Differential privacy is a mathematically proven privacy model first developed more than a decade ago. It is used to deliberately inject noise into pseudonymized data sets to prevent the re-identification of consumers during analysis.
Why differential privacy exists
Here’s an example: In 2006, Netflix released 100 million records detailing users’ movie ratings in an effort to get outside researchers to analyze and improve their movie recommendations. The data records had been scrubbed of any directly identifiable personal data, such as user names, email addresses, or billing information.
Shortly after the data was released, researchers found they were able to reidentify individuals associated with these records by comparing Netflix rankings for obscure movies with rankings for the same movies entered into the IMDB movie database, where more personal information was available. The set of obscure movies watched by an individual formed a unique “fingerprint” that could be used to reidentify which individuals were associated with the “anonymized” records. Researchers were successful 84% of the time for users who had both Netflix and IMDB accounts.
While revealing movie ratings may seem harmless, exposing the full set of privately watched media for an individual could be key to inferring political affiliation, gender identity, or other protected data classes. Differential privacy makes it possible for companies to collect and share aggregate information about users, while maintaining the privacy of individual users. The primary mechanism to achieve that is to add random noise to the aggregate data.
Why would someone use differential privacy?
Differential privacy is used to protect consumer privacy and allow companies to collaborate under information security policies that might otherwise prohibit data sharing.
Today, many companies want to find safe, secure ways to both maintain control of their data and share it with permissioned parties. Differential privacy can help owning parties preserve the privacy of their individual records by exposing only aggregate data, therefore protect the value of their data and their customer relationships.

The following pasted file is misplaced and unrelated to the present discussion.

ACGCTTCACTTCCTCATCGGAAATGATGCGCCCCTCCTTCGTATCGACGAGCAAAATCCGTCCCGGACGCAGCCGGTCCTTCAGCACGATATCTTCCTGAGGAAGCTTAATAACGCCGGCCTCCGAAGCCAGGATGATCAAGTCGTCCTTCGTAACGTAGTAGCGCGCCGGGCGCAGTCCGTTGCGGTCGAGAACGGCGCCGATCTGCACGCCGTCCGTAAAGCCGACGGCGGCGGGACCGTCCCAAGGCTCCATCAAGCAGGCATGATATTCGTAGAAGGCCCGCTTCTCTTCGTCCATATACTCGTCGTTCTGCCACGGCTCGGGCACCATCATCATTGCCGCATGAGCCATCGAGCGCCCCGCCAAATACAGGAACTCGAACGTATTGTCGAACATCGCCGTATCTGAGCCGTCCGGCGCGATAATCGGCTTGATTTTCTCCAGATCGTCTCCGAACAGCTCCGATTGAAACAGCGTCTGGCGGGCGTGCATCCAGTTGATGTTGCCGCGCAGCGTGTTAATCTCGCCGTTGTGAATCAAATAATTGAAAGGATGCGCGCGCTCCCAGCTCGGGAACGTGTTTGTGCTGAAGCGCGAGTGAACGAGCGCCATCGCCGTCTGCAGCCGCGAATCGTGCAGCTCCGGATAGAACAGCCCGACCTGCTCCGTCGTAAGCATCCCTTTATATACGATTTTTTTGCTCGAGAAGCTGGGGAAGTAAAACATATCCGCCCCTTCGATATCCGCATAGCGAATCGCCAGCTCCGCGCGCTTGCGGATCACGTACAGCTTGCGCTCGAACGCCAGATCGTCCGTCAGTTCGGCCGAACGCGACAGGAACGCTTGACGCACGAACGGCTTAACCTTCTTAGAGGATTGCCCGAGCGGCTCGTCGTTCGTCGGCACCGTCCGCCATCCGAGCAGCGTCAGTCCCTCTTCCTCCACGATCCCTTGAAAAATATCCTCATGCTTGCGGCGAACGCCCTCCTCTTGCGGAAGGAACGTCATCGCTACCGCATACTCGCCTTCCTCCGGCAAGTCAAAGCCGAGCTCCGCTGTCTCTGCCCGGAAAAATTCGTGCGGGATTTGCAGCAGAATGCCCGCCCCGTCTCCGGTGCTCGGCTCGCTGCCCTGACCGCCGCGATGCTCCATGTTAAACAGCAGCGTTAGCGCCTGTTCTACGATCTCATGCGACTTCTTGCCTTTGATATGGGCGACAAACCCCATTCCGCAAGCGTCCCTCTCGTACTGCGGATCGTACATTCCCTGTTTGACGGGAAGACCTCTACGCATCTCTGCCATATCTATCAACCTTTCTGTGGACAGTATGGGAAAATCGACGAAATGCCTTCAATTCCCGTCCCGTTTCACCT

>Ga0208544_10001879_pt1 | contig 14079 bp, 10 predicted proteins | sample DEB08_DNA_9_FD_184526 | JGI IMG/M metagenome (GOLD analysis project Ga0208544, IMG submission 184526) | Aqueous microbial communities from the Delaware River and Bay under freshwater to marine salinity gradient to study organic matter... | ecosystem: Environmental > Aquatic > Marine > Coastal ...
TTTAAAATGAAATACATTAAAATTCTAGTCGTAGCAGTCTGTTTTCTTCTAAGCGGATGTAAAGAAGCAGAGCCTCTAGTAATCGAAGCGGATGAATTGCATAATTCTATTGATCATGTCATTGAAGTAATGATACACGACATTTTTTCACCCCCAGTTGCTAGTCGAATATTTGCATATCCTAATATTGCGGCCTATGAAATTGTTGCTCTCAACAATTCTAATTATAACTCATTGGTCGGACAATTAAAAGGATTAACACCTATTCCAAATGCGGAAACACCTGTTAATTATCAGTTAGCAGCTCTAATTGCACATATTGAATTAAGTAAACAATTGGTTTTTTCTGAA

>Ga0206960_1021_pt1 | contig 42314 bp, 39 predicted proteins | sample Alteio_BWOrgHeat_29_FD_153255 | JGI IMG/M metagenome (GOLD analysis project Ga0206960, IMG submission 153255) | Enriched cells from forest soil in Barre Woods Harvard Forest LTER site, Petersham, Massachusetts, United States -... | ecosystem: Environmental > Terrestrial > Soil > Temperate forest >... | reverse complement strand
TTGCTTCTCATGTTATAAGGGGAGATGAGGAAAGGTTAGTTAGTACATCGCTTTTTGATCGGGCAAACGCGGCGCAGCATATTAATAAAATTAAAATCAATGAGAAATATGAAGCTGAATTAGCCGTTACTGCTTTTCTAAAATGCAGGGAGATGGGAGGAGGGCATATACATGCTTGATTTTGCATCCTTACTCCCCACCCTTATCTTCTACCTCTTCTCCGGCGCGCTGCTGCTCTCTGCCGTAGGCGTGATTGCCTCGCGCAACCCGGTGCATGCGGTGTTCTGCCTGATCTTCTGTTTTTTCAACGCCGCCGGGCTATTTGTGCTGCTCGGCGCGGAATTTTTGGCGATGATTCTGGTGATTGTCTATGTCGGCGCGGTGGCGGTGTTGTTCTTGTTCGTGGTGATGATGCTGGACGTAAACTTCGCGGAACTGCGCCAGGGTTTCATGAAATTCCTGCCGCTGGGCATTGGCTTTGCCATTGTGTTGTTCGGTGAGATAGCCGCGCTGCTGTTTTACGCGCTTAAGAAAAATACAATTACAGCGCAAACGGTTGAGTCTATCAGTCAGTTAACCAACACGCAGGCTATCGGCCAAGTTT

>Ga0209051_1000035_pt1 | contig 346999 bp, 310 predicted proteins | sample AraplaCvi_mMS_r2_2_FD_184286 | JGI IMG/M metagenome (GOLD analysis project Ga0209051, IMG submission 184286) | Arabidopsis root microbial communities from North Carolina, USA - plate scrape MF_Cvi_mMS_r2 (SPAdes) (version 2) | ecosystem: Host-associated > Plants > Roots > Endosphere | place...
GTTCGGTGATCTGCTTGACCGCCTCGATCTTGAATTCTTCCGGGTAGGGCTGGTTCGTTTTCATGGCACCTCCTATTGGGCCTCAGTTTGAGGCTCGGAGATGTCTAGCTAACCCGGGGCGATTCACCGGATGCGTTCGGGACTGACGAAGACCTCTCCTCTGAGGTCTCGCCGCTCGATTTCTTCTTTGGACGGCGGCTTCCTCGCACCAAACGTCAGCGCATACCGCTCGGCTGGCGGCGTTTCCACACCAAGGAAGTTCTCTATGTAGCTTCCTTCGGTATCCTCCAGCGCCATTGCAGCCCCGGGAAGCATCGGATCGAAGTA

When would data collaborators choose to use differential privacy?
Differential privacy may be of special interest for use between parties that wish to collaborate, yet do not have a high level of trust. This is a great technique for directional insights-based use cases which do not require a high degree of precision.
For example, if you are a retailer and want to collaborate with your suppliers, you may not want or need to use differential privacy to analyze shopper insights, as both parties are invested in protecting their shared consumer information and have long-standing relationships with similar data privacy controls in place. However, if you are a financial institution with unique industry-specific data regulations with which you must comply, you may want to use differential privacy when collaborating with an airline to find joint customers most likely to respond to an offer for a comarketed credit card.
Differential privacy—not a silver bullet
It should be noted that differential privacy techniques ultimately do not prevent consumer reidentification in an open environment unless all possible data combinations factor into calculating query outputs. Many repeated queries against the same database can expose the level of noise added into the differential privacy results and allow it to be subtracted out in future queries. This is known to practitioners as “reducing the privacy budget” and represents the limits of differential privacy techniques against arbitrary data query attacks.
To prevent reidentification after an arbitrary number of queries, data collaborators must go beyond differential privacy and create transparent and auditable collaborative environments to ensure that their deidentified data cannot be queried against any personally identifiable information. It’s also important to talk with your technology providers about specific use cases and make sure differential privacy is the right technique to use.
To learn more about the power of data collaboration, read this blog.